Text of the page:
George Elgar is recorded as being the Eythorne Medical Officer working for the Eastry Union. He was appointed in 1836 (the previous Eythorne Doctor, John Jeken Kennet died suddenly in 1832), at the very inception of Eastry Union. George Elgar obtained his MRCS (Member of Royal College of Surgeons) in 1828 and his LSA (Licentiate Society of Apothecaries London) in 1832. George’s age isn’t known but if we assume he got his MRCS at the earliest age possible (22) he would have been born in 1806 or earlier. He left the employ of the Eastry Union in 1843 after 7 years tenure and the reason given for him leaving was that he had “moved away”. His replacement in Eythorne was Frederick Augustus Chalk who will be the subject of a separate document.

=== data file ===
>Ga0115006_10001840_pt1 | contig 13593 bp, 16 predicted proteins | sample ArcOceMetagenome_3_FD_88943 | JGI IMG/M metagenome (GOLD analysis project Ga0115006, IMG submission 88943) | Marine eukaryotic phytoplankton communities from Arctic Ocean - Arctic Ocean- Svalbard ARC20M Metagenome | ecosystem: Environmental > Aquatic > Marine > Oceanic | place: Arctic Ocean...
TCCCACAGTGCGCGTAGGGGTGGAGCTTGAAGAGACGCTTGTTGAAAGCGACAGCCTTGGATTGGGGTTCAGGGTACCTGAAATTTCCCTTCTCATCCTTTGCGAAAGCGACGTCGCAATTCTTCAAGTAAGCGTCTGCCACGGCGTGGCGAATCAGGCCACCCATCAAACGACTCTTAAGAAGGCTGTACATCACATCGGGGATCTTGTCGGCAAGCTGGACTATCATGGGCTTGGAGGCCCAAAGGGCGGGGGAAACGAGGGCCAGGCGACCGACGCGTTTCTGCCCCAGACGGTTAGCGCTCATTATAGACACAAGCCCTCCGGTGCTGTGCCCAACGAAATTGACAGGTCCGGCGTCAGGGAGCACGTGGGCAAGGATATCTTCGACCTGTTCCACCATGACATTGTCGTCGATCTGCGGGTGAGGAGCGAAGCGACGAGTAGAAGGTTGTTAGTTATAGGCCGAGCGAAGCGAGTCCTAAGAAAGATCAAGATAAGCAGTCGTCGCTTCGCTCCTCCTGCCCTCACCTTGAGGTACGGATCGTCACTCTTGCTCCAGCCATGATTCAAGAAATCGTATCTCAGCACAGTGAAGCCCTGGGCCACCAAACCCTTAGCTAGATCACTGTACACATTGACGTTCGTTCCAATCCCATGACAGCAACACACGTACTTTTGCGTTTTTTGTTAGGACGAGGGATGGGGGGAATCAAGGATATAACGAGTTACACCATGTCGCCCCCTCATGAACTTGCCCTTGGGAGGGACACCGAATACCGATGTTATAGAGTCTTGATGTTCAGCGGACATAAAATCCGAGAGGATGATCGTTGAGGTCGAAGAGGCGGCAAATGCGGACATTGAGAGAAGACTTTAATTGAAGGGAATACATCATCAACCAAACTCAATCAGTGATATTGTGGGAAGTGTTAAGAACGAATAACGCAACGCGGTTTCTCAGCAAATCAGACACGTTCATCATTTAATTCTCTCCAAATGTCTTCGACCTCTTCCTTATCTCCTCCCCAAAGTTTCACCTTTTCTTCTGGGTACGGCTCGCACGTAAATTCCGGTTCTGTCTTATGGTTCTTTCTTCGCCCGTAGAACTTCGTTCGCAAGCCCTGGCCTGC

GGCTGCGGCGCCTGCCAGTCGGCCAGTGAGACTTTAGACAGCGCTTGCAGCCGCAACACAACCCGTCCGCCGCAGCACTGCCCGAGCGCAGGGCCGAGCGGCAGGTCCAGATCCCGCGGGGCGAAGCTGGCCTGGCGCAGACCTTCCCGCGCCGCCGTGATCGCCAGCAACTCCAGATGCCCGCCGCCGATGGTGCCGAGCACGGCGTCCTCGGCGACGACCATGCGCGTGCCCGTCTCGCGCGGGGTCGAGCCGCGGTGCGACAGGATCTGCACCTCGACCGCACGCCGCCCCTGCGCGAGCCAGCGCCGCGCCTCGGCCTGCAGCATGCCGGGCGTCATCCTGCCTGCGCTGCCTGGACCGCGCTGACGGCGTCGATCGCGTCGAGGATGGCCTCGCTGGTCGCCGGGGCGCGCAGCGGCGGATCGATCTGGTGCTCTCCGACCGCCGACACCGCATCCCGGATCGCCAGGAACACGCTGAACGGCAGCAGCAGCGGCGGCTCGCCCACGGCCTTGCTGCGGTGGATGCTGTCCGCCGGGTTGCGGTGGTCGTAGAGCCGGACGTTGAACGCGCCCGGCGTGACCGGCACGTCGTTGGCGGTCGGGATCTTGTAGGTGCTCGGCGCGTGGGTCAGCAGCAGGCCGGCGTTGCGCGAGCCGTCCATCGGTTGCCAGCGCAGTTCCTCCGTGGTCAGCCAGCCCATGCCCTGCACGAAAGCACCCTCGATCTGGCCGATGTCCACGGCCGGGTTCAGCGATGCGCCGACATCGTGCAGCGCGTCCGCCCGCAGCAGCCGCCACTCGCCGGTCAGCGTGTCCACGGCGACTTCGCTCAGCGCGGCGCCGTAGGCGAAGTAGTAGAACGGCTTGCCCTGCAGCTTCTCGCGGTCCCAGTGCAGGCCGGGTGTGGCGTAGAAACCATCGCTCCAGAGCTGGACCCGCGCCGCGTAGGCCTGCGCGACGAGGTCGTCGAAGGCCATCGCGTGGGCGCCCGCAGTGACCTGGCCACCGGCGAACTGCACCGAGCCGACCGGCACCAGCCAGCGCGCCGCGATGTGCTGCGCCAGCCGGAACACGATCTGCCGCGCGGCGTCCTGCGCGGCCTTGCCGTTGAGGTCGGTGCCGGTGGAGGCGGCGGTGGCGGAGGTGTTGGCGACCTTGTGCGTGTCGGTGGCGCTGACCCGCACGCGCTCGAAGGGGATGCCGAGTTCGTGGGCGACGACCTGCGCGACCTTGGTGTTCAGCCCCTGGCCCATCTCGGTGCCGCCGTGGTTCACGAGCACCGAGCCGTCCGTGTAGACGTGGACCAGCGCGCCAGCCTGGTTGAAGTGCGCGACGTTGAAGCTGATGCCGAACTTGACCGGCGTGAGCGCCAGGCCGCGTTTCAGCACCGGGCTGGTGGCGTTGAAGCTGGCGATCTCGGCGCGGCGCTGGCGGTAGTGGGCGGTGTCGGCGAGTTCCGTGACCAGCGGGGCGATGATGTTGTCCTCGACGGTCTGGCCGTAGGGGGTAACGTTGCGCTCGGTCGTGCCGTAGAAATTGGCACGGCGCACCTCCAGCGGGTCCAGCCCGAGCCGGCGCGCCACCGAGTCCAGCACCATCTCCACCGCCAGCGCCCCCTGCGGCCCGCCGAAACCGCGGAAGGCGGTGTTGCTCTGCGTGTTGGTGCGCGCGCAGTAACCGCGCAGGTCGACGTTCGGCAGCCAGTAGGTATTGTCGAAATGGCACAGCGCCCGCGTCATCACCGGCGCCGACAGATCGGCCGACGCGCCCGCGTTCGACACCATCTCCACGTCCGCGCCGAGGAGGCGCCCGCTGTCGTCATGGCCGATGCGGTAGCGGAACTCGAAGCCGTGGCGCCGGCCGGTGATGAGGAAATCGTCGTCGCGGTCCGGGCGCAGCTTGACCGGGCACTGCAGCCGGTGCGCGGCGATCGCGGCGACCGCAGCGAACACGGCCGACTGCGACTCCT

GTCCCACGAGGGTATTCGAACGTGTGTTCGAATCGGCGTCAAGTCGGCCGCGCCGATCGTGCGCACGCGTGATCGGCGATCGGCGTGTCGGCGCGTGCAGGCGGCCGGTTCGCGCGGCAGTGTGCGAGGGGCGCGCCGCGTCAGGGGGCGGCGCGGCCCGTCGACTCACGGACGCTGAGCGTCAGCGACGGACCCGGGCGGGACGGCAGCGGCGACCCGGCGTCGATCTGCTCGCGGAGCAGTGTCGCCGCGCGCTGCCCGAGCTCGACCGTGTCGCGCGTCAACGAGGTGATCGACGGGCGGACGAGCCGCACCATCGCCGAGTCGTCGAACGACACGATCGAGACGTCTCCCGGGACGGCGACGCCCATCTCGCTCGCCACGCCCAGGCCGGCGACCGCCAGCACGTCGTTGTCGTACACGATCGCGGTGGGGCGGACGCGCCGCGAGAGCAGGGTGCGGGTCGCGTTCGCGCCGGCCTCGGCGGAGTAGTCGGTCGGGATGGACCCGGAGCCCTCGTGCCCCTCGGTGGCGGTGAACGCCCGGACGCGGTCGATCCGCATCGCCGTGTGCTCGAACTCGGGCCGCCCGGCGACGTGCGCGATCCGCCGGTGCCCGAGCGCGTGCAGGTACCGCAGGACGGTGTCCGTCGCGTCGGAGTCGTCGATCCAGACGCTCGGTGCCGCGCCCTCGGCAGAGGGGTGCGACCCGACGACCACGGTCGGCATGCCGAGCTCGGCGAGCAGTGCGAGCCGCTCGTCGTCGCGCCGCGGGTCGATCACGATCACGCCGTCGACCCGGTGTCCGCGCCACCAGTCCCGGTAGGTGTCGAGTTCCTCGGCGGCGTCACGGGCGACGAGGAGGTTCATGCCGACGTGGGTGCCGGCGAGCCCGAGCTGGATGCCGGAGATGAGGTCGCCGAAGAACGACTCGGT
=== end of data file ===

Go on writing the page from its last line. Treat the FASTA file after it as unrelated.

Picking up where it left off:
The salary of a Medical Officer depended on the population of the medical district, so the rural communities with few villages paid low wages. Eythorne has a small community so George Elgar was paid only sixteen pounds a year as the Eastry Union Medical Officer for Eythorne. The medical districts with larger populations with towns like Deal, with a population of 6,688, paid sixty-two pounds per year and Sandwich, with a population of 6,906, paid fifty pounds in 1842. A salary of £16 per year would not have been enough for George Elgar to live on (especially as he needed to cover the cost of his own transport (horse and gig, plus stabling etc) and any drugs needed for any treatment (medical officers usually had to pay for any drugs they prescribed) and he would have needed the income from private practice in Eythorne to live on. Almost all Medical Officers used the Poor Law post as a pathway to a profitable private practice or to dissuade competition from entering their patch and not as a source of sole income. Some Medical Officers worked for two Unions to increase earnings (such as Frederick Harvey Sankey who worked for Eastry and Bridge Unions giving him a combined income of sixty three pounds)